Homebuyers shrugged off slightly higher interest rates in August and sent home resales up 1.1 percent to a seasonally adjusted annual rate of 3.67 million units, the National Association of Realtors announced.

"Basically what we're seeing here is the movement of households into the market now to avoid what they perceive to be deteriorating conditions," said John Tuccillo, the association's chief economist."This has persisted through the summer and sustained strong levels of existing-home sales," he said.

The Northeast was the only region to post a decline in home resales from July to August, a 2.9 percent drop to a seasonally adjusted annual rate of 670,000 units, the association said.

Sales of existing homes in the Midwest were unchanged from July at an annual rate of 910,000 units, the report said.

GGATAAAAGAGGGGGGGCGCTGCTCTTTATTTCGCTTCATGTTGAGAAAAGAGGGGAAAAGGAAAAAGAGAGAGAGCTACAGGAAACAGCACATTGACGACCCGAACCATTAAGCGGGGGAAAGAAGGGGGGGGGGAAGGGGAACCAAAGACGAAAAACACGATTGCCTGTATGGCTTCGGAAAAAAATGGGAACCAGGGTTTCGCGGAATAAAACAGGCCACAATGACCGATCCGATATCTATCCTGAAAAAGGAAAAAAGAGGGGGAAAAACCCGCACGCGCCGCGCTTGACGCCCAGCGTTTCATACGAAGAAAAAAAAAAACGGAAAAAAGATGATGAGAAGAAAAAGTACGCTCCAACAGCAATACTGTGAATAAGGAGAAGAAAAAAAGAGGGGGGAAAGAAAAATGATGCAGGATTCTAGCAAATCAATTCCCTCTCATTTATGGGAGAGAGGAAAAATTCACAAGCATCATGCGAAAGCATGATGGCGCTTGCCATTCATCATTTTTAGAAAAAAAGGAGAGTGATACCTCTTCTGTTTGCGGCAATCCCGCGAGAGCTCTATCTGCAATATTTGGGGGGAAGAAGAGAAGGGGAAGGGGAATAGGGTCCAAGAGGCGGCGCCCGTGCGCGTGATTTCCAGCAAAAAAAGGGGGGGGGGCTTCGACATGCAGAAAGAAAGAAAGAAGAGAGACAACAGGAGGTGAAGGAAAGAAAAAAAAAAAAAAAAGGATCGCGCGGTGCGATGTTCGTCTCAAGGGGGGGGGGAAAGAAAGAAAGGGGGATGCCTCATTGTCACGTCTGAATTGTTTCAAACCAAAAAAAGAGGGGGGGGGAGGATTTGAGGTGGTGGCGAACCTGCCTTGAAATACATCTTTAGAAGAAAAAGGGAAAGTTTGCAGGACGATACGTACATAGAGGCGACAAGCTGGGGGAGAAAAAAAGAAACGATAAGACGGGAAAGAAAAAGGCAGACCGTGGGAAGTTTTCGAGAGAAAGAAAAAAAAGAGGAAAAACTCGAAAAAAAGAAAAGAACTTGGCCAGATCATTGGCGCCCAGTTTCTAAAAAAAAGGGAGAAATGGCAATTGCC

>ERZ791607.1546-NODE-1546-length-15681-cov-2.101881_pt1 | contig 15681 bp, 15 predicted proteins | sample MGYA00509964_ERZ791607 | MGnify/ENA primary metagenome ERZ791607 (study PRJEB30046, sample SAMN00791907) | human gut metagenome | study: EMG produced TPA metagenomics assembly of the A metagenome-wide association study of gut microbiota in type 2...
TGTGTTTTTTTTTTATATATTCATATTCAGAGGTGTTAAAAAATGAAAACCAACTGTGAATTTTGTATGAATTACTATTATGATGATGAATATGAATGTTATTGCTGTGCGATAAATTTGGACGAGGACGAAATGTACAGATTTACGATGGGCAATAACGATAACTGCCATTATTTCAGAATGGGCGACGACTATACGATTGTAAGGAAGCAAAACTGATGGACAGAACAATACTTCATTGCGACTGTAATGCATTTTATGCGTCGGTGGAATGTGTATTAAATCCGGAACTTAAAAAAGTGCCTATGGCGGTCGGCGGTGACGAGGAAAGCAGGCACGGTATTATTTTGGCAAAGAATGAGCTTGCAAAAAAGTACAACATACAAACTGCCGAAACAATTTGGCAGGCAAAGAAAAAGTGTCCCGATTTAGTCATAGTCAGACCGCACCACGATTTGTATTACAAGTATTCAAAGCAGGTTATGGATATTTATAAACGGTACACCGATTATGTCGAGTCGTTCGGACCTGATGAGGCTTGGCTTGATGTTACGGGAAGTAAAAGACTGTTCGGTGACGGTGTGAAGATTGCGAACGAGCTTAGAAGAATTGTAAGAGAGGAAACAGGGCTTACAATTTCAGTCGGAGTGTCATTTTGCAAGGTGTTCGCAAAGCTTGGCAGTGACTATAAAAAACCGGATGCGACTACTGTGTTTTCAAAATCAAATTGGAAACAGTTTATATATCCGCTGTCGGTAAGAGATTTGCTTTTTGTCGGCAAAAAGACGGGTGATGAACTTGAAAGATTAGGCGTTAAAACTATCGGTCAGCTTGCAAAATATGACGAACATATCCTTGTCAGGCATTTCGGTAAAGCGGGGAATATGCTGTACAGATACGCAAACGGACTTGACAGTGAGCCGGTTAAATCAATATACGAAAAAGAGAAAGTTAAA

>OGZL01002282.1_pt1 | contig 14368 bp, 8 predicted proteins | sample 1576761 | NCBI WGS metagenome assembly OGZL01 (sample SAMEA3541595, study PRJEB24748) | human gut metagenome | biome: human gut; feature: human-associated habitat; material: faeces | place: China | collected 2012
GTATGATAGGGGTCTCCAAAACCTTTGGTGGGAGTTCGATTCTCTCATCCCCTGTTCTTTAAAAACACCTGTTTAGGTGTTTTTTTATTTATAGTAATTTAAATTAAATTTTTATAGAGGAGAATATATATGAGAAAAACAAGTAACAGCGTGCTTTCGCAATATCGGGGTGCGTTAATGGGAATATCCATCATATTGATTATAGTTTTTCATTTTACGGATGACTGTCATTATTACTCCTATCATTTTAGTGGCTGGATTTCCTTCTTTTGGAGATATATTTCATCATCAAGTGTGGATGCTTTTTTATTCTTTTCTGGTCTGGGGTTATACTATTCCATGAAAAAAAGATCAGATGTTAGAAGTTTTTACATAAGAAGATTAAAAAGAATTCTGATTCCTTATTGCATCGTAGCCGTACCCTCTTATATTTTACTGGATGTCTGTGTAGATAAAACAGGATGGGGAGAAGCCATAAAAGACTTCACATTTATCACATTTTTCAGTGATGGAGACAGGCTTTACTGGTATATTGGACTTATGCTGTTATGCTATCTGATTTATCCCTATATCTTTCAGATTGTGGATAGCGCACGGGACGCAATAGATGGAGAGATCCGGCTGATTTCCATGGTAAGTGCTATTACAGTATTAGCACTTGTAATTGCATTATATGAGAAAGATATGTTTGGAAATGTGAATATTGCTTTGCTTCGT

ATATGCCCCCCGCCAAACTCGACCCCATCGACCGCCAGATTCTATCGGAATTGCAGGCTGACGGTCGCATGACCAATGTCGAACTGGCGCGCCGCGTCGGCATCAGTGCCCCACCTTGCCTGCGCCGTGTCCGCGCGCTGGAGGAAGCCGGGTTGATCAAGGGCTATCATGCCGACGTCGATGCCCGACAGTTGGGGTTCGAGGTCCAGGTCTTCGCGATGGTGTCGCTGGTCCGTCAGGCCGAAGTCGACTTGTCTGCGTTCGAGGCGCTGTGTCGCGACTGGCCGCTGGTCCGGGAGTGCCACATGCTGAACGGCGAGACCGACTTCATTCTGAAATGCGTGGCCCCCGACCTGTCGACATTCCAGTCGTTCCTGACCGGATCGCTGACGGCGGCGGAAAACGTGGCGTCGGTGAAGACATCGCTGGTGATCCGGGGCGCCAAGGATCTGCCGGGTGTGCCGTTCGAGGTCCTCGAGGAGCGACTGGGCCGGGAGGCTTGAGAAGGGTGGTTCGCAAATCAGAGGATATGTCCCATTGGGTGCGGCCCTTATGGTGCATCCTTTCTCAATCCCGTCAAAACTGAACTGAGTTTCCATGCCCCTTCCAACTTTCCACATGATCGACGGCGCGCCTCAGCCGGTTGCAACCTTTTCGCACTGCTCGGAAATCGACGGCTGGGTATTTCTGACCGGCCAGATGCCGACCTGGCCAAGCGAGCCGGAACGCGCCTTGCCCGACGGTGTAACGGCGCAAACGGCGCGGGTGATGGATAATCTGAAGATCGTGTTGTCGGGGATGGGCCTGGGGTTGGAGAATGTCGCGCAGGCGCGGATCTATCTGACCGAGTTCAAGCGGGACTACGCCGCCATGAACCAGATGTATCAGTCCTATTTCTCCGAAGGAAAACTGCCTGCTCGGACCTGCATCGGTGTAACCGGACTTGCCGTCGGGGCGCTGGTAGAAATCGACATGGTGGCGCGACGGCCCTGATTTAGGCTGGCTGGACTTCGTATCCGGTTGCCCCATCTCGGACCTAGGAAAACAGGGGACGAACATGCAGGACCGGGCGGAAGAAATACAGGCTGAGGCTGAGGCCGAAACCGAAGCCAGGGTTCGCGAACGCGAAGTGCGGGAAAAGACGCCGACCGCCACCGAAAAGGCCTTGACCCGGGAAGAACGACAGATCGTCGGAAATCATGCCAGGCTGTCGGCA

The South saw the sharpest increase, where sales were up 4.4 percent in August to a 1.42 million unit pace, and in the West the annual rate was unchanged at a rate of 650,000 units, the association said.

"We continue to see a shift in housing activity away from the Northeast and toward the Midwest and the South," Tuccillo said.

The national median existing single-family home price increased $600 from July to August to $91,300, up 5.5 percent from $86,500 a year ago, meaning half the homes in the country cost less than that and half cost more, the association said.

Although the Northeast had posted the highest annual appreciation rate of the four regions, prices there have softened recently while the other regions are catching up, the association said.

The association said 2.51 million existing single-family homes were on the market at the end of August, an 8.2-month supply at the August sales pace. That was down from an 8.3-month supply in July and an 8.4-month supply in August 1987, the association said.